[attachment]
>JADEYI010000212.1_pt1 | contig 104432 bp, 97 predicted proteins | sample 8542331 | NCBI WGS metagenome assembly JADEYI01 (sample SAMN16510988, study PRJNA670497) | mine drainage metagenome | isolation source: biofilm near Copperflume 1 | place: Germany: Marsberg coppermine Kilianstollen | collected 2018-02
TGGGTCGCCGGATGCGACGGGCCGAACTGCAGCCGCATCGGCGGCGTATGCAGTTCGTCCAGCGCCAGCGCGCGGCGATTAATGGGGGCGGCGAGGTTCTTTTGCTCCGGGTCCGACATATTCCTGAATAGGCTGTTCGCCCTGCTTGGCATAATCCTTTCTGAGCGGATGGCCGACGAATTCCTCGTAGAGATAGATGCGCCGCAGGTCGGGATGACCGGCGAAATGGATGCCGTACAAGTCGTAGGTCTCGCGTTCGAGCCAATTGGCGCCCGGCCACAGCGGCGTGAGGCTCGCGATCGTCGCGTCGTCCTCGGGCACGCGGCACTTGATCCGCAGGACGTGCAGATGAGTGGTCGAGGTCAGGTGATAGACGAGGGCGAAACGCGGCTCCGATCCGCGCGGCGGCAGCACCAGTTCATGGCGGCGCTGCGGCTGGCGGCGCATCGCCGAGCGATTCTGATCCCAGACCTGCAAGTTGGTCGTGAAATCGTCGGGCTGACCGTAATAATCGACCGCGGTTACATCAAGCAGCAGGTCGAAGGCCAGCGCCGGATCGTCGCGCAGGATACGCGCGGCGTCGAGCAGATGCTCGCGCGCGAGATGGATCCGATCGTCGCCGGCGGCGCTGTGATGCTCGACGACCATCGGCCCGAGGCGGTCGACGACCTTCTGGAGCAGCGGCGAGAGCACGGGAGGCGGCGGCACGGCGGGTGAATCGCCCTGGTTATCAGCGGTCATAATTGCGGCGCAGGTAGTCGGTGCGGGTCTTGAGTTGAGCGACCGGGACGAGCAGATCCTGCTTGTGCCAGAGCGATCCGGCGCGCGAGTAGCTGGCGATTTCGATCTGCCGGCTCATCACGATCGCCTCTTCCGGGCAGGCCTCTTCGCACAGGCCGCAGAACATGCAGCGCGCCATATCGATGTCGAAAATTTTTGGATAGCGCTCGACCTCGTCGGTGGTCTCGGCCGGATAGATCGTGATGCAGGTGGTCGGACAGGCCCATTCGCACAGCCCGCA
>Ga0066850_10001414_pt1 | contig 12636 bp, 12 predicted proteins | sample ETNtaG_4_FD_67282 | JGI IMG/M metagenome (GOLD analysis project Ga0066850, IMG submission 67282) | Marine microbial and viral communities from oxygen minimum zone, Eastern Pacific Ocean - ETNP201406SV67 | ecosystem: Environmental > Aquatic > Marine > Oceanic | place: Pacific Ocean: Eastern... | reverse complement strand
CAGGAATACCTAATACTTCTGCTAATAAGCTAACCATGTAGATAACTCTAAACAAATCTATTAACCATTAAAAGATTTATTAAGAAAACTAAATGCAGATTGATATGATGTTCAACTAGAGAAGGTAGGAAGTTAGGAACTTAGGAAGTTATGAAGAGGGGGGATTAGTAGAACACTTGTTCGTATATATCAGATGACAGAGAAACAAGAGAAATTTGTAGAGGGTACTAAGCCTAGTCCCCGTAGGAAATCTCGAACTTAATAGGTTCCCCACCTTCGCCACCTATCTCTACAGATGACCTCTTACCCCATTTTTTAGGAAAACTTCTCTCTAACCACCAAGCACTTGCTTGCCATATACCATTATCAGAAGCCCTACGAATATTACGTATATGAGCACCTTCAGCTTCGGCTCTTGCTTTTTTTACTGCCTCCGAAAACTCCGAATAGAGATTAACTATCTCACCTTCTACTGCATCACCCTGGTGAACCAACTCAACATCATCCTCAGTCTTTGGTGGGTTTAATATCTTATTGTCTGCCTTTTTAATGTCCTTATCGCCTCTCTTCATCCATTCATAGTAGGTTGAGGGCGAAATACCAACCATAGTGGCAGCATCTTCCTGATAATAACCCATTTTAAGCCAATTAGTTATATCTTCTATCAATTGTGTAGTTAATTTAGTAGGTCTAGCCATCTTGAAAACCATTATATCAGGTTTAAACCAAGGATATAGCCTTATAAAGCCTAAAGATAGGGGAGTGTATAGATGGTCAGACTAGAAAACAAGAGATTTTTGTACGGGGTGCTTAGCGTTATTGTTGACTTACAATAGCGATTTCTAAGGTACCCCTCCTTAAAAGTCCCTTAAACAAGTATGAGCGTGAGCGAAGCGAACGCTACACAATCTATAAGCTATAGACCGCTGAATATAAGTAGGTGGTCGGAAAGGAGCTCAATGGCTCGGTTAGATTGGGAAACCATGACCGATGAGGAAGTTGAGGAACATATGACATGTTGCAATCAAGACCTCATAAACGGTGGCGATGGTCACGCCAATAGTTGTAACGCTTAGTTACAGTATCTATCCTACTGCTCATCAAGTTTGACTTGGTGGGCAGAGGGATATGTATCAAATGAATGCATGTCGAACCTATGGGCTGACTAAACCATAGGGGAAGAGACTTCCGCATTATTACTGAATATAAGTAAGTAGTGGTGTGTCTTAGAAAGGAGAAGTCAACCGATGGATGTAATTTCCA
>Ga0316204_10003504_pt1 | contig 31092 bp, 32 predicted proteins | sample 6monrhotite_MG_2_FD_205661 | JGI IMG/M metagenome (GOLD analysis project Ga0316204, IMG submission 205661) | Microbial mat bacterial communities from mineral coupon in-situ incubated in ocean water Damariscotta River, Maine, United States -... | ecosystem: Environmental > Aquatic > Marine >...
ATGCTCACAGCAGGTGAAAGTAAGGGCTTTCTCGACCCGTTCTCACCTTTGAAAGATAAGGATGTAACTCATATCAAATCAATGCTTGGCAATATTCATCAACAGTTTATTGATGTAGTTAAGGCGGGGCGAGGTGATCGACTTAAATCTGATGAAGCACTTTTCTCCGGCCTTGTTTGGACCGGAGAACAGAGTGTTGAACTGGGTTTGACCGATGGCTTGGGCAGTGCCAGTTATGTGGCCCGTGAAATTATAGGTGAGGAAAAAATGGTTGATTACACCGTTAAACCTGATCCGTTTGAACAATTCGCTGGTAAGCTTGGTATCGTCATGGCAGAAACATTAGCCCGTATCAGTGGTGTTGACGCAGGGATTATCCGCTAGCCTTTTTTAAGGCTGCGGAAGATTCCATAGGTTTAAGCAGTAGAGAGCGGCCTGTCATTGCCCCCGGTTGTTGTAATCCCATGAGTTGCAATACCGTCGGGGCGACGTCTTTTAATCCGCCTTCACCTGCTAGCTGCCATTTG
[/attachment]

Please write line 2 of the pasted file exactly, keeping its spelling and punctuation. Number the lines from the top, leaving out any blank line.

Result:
TGGGTCGCCGGATGCGACGGGCCGAACTGCAGCCGCATCGGCGGCGTATGCAGTTCGTCCAGCGCCAGCGCGCGGCGATTAATGGGGGCGGCGAGGTTCTTTTGCTCCGGGTCCGACATATTCCTGAATAGGCTGTTCGCCCTGCTTGGCATAATCCTTTCTGAGCGGATGGCCGACGAATTCCTCGTAGAGATAGATGCGCCGCAGGTCGGGATGACCGGCGAAATGGATGCCGTACAAGTCGTAGGTCTCGCGTTCGAGCCAATTGGCGCCCGGCCACAGCGGCGTGAGGCTCGCGATCGTCGCGTCGTCCTCGGGCACGCGGCACTTGATCCGCAGGACGTGCAGATGAGTGGTCGAGGTCAGGTGATAGACGAGGGCGAAACGCGGCTCCGATCCGCGCGGCGGCAGCACCAGTTCATGGCGGCGCTGCGGCTGGCGGCGCATCGCCGAGCGATTCTGATCCCAGACCTGCAAGTTGGTCGTGAAATCGTCGGGCTGACCGTAATAATCGACCGCGGTTACATCAAGCAGCAGGTCGAAGGCCAGCGCCGGATCGTCGCGCAGGATACGCGCGGCGTCGAGCAGATGCTCGCGCGCGAGATGGATCCGATCGTCGCCGGCGGCGCTGTGATGCTCGACGACCATCGGCCCGAGGCGGTCGACGACCTTCTGGAGCAGCGGCGAGAGCACGGGAGGCGGCGGCACGGCGGGTGAATCGCCCTGGTTATCAGCGGTCATAATTGCGGCGCAGGTAGTCGGTGCGGGTCTTGAGTTGAGCGACCGGGACGAGCAGATCCTGCTTGTGCCAGAGCGATCCGGCGCGCGAGTAGCTGGCGATTTCGATCTGCCGGCTCATCACGATCGCCTCTTCCGGGCAGGCCTCTTCGCACAGGCCGCAGAACATGCAGCGCGCCATATCGATGTCGAAAATTTTTGGATAGCGCTCGACCTCGTCGGTGGTCTCGGCCGGATAGATCGTGATGCAGGTGGTCGGACAGGCCCATTCGCACAGCCCGCA